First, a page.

Thursday, February 25, 2010

A Bright November Afternoon, 9" x 12"

When I'm in the mood to paint but do not know exactly what, I take the time and look at my digital photos. I try to name photo folders with titles that can help me find what I'm looking for. Two examples are Just for Inspiration, and Must Paint. The photo for this painting wasn't in either of them. I've studied it before and then have moved to another photo. Last time I looked at it though, it really spoke to me, as if I was seeing it for the first time. I started it right away and it turned out to be a smooth going from beginning to end.

The place is somewhere on Rt 218 before reaching Rt11 N, in the heart of Central New York farmland.

Friday, February 12, 2010

Suggested Landscapes

These two paintings came about by chance. I had this failed painting I had reworked so much that the tooth of the paper was almost gone in some areas. I decided to cut the sheet into four pieces and apply some pumice gel with acrylic paint to restore the tooth.
Because the stain I used was so thin, two of the pieces showed a ghost of a landscape (see pics below), so, with some apprehension, I let my imagination run wild. For me, this means taking great chances because all previous paintings that came out from my head had been real flops. To my surprise, this time I ended up with two small studies in which I had incorporated things learned from direct observation or from other paintings. It's amazing how little successes like these have the power to erase our failures and prepare us to take more chances with our painting.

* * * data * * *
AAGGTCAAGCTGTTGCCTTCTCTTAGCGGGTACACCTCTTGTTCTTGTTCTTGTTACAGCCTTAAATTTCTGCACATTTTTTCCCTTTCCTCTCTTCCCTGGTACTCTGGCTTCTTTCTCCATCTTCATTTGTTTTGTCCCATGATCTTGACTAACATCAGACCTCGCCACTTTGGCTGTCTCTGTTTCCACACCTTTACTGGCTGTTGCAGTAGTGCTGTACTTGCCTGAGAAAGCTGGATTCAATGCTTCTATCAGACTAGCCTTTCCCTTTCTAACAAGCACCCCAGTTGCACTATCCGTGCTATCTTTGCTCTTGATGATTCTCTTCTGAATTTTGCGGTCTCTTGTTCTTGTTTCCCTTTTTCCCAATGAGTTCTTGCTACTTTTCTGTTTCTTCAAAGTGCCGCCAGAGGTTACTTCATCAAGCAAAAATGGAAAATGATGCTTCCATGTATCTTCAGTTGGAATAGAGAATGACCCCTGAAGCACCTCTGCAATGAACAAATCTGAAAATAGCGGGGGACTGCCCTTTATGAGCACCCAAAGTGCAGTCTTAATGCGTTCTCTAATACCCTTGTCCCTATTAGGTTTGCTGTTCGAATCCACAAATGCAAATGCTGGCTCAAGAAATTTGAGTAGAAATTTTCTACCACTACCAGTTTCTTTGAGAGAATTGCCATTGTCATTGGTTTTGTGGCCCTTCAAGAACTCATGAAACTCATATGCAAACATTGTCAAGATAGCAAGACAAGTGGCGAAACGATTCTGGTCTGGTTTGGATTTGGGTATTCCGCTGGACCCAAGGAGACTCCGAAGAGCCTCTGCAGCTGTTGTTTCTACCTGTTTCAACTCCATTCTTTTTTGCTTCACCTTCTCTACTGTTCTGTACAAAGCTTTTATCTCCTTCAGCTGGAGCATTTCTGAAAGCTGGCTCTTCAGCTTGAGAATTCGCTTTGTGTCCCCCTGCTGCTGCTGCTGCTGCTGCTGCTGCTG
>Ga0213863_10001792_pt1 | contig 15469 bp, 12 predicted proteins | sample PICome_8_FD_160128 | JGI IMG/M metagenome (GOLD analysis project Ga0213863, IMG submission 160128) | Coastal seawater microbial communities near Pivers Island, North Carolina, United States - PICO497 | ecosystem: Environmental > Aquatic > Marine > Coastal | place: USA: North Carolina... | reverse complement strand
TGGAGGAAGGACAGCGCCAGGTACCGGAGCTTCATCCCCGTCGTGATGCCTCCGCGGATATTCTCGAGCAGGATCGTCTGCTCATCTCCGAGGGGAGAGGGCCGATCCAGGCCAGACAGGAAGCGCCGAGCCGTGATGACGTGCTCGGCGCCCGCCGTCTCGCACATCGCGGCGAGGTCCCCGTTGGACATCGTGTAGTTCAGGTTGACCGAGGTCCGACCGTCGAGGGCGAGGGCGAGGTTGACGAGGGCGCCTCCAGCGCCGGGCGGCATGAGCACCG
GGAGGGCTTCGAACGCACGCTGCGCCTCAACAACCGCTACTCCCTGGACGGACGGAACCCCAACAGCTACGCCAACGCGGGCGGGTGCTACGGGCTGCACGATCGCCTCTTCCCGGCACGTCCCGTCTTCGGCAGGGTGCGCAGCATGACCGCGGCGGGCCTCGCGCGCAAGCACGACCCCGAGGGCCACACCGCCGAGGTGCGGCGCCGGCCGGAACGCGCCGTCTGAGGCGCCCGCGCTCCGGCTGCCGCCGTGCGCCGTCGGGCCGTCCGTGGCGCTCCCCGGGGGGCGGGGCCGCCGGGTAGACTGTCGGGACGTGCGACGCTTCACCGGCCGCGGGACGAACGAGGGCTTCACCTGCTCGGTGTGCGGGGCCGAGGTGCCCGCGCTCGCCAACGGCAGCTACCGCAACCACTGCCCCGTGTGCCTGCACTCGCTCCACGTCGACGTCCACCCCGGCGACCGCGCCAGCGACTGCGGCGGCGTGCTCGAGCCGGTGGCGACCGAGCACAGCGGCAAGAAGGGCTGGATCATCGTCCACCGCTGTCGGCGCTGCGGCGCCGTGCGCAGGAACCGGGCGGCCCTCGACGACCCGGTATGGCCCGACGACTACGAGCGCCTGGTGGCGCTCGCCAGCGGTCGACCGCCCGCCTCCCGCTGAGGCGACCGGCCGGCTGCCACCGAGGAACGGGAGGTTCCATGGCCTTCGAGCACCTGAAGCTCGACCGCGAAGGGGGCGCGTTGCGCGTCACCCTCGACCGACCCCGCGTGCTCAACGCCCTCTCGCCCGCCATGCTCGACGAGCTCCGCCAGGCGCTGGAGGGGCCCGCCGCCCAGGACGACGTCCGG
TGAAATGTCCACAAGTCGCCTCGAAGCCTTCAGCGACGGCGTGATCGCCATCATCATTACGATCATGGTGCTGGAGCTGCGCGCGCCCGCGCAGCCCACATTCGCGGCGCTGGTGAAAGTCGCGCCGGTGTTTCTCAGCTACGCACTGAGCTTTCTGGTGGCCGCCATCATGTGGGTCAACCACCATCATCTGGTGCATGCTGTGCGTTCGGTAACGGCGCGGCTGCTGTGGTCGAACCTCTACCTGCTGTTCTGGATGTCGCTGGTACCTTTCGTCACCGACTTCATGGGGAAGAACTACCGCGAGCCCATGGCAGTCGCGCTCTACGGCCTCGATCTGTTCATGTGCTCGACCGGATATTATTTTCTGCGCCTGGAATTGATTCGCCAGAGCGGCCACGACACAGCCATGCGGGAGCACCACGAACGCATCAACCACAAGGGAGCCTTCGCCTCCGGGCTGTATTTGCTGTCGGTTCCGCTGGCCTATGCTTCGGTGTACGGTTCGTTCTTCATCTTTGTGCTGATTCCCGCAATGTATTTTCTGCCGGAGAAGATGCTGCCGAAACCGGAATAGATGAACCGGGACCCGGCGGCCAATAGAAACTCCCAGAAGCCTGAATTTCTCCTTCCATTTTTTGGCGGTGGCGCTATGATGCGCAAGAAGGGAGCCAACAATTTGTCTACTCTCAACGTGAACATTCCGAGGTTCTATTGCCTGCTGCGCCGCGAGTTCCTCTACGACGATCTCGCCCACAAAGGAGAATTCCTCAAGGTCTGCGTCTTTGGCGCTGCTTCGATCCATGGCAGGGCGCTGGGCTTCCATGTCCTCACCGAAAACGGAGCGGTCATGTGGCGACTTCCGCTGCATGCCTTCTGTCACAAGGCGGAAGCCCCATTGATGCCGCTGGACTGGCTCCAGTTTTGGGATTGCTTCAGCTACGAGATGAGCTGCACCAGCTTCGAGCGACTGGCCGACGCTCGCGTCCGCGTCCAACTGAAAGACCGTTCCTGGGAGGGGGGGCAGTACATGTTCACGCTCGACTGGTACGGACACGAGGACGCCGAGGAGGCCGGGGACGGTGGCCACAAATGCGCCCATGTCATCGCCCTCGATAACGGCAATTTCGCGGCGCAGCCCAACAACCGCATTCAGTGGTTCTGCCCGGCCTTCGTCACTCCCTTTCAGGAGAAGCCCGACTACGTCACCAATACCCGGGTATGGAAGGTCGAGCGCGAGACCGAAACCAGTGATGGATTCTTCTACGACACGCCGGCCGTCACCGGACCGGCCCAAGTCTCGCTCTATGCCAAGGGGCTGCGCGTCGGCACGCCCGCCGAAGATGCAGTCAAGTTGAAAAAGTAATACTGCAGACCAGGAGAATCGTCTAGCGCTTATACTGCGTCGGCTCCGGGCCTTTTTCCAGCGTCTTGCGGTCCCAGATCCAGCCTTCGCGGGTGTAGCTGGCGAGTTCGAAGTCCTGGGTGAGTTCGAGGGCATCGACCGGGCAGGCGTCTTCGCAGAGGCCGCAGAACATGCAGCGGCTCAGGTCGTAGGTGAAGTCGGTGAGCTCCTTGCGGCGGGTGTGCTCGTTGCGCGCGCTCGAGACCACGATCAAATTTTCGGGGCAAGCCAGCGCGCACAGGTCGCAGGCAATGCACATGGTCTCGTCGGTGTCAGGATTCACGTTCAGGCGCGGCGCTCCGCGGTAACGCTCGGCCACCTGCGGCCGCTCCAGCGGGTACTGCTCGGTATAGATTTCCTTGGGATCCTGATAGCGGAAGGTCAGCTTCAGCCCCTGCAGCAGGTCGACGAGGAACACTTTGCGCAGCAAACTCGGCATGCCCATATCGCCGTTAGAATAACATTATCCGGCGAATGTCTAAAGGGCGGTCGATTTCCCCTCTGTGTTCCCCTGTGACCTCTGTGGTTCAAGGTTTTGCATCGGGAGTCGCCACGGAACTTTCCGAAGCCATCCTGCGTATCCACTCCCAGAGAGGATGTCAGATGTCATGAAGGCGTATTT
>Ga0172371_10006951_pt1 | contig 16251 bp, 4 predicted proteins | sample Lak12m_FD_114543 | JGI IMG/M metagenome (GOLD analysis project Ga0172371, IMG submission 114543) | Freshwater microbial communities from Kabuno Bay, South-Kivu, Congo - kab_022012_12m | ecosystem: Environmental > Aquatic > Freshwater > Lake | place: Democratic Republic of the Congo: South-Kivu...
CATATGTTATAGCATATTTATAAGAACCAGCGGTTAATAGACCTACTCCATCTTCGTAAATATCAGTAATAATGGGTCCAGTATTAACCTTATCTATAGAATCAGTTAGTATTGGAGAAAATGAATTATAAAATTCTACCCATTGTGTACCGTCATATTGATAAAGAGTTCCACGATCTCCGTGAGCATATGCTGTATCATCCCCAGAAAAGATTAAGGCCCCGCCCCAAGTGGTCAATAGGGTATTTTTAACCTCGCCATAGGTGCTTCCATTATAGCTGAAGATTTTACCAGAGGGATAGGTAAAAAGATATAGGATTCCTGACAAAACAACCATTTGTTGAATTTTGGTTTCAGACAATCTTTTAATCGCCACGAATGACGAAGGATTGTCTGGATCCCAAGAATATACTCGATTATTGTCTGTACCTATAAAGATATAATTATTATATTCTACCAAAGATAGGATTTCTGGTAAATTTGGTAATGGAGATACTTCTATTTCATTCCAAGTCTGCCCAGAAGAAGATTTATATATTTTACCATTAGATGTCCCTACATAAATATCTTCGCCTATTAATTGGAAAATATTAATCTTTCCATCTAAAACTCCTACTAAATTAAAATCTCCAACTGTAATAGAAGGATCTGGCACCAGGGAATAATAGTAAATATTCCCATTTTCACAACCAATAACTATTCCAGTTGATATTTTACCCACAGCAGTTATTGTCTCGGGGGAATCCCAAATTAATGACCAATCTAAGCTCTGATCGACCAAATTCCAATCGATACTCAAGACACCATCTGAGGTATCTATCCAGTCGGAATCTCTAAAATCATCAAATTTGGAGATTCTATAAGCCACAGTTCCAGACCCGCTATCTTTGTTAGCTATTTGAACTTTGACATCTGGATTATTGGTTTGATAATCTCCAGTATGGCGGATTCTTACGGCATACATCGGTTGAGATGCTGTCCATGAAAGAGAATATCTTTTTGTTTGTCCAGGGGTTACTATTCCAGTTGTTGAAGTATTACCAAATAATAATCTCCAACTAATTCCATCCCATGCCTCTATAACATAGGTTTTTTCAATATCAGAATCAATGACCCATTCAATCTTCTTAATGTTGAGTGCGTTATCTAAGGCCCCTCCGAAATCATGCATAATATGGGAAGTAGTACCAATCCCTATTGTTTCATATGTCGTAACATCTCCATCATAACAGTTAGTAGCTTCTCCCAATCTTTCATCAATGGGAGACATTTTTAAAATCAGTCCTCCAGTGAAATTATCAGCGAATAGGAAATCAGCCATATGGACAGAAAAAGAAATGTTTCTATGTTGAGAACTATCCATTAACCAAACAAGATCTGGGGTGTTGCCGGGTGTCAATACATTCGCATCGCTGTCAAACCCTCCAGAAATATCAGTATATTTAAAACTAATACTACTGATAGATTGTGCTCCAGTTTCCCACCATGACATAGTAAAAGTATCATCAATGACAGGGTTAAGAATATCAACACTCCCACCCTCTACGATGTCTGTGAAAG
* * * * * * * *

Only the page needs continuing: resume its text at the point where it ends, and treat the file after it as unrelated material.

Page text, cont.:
Sunday, February 7, 2010

Padgett Workshop-Last Day

How I wish this workshop had continued for at least two more weeks! I think the reason I have enjoyed it so much is because I have felt very relaxed, with no pressure to produce great pieces.

This time I did more than simple studies. The top one was the last of the two I painted, but it was the more successful. Perhaps that was due to several things: I had a little more than half an hour to work on it before the final critique, and I used a very bumpy watercolor paper, covered with micaceous iron oxide--I was very apprehensive at first, but very soon I realized that the bumpiness kept me from giving too much detail to the daisies.

For the calla lilies I used Colourfix paper brought back to life with yellow green acrylic paint and fine pumice gel.